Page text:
Tuesday, June 22, 2010

Are You Passionate?

Three teen girls giggled late into the eve of Youth Camp. They talked of hairstyles and makeup, fashion trends and boys. Ah, yes, boys! Carly already had a boyfriend and Cyndi was too shy, so the question hanging in the air alighted upon Me.

“So who do you like?”

Without hesitation, “Richard Whisenhunt,” escaped my lips. We didn’t know each other well. In fact, he was more a friend of my brother’s than of mine, but an overwhelming peace sifted through my entire being that assured me he was It. I knew in that moment Richard would be my life mate, and the spark of passion ignited.

Twenty-five years have passed since that night, and as you can guess from my last name, I married Richard Whisenhunt. When my husband is passionate about something, he becomes almost obsessive. Take for instance, cycling.

Inspired by Lance Armstrong’s seventh Tour de France victory, Richard began road bicycling. Let me tell you that’s a world of its own, and Richard dove right in. Through trial and error, he learned proper riding techniques, assembled top performance components, and learned necessary maintenance workings. He rode with experienced riders, studied online and print tips, and asked lots of questions. Oh, yeah, and he rode (and still rides) an average of two hours a day, trekking thirty to forty miles or more each ride. Occasionally, he participates in pay or charity rides, and recently he took up racing. Riding is Richard’s passion. Through dedication to the sport, he has become confident and masterful.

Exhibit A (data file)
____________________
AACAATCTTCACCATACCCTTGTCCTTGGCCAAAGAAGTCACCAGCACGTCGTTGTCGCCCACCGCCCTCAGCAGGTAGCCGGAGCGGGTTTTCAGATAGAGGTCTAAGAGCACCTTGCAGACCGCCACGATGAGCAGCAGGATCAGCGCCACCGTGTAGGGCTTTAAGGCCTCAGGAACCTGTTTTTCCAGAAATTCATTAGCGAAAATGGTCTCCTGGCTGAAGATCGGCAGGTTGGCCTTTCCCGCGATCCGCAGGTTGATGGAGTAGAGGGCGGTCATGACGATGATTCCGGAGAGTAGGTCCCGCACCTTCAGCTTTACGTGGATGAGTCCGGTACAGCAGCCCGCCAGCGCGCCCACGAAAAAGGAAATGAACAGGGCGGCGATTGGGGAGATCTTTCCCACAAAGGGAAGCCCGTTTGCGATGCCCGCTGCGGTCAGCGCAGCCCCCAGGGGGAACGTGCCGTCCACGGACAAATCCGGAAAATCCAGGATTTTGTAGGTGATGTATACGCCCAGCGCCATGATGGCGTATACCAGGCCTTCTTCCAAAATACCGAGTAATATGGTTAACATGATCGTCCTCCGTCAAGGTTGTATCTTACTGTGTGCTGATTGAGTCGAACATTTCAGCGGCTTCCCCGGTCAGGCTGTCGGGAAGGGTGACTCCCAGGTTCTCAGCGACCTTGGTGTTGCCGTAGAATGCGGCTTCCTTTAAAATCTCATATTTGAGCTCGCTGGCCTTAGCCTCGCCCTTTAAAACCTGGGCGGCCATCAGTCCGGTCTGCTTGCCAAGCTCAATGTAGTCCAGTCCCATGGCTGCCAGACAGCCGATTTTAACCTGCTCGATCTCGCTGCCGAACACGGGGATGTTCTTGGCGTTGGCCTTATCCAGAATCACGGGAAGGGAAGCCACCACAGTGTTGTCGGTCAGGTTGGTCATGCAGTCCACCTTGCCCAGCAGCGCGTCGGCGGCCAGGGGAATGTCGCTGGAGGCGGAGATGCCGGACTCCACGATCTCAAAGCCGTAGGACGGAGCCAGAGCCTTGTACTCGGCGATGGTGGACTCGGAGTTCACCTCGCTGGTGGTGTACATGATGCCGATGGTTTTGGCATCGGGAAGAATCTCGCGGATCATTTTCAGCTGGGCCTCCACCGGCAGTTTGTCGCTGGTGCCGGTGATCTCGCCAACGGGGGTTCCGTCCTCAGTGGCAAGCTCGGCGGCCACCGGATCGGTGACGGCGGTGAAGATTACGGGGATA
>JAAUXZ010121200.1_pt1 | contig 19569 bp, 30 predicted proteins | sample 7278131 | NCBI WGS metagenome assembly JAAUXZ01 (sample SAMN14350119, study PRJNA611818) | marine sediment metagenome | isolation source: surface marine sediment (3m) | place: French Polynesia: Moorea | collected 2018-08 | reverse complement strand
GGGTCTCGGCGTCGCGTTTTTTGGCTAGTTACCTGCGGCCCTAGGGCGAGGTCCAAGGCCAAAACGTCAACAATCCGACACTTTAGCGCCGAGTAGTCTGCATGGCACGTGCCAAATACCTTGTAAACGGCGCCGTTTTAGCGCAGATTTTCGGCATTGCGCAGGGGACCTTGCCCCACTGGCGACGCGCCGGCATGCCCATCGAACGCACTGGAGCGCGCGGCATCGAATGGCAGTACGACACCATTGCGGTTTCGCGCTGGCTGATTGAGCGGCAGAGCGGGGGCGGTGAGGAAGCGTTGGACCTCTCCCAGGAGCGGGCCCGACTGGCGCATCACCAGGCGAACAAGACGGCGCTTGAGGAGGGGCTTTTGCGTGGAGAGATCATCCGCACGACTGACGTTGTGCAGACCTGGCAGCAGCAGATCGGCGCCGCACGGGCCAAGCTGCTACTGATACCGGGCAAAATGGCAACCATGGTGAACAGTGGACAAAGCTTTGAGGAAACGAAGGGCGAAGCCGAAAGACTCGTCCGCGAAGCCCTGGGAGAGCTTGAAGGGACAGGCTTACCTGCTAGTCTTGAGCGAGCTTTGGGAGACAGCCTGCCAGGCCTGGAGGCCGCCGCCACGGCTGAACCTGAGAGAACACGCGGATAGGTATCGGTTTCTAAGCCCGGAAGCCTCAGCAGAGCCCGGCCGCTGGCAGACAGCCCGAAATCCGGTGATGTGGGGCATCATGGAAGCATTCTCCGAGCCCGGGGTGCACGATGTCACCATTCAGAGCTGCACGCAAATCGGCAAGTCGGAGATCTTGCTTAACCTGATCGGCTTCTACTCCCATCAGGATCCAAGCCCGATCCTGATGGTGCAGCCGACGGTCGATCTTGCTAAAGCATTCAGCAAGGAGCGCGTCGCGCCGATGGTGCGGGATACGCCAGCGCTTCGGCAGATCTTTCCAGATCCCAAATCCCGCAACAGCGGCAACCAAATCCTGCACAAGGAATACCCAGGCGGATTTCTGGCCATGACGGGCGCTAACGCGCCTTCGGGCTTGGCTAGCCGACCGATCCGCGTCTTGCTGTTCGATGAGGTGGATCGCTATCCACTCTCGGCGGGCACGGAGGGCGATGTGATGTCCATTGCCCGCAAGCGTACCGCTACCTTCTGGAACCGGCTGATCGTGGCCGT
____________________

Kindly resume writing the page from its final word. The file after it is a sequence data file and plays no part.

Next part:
My husband’s devotion to his passion has taught me quite a bit about my devotion to my own passion. To develop confidence and mastery of writing, I too must prove dedication. I have to dive right in, try and err, learn techniques, assemble components, know how to fix problems, and implement improvements. I need to study seasoned professionals, research online and print tips, and ask lots of questions. Oh, yeah, and I need to write a set amount of time or a determined number of words each day. I need to get my work out to the readers, and I need to kick it up a notch from time to time.

For nearly seventeen years, without hesitation, I’ve been honored to say, “I’m Richard Whisenhunt’s wife.” An overwhelming peace still permeates my soul in knowing he is It. I’m awed by my husband’s commitment and I’m inspired by his passion.

Wednesday, June 2, 2010

Revisiting the Top 10

After reading some articles that recently crossed my desk, I feel compelled to re-publish a bit of slapstick sarcasm, Top 10 Ways NOT to Improve Your Writing. While I jest, the advice is spoken in love and sincerity. I do want to enable my clients and blog readers to present the best quality material they possibly can. It's important to write with correct structure, formatting, grammar, and word usage so that errors don't detract from your message. It's never a good thing when your reader laughs at a mistake and misses the point you're trying to make.

10) Don't use a thesaurus. Go ahead and say "season" twenty times on one page.

9) Overuse the semicolon; it's such a cute little punctuation mark; and gets so little respect.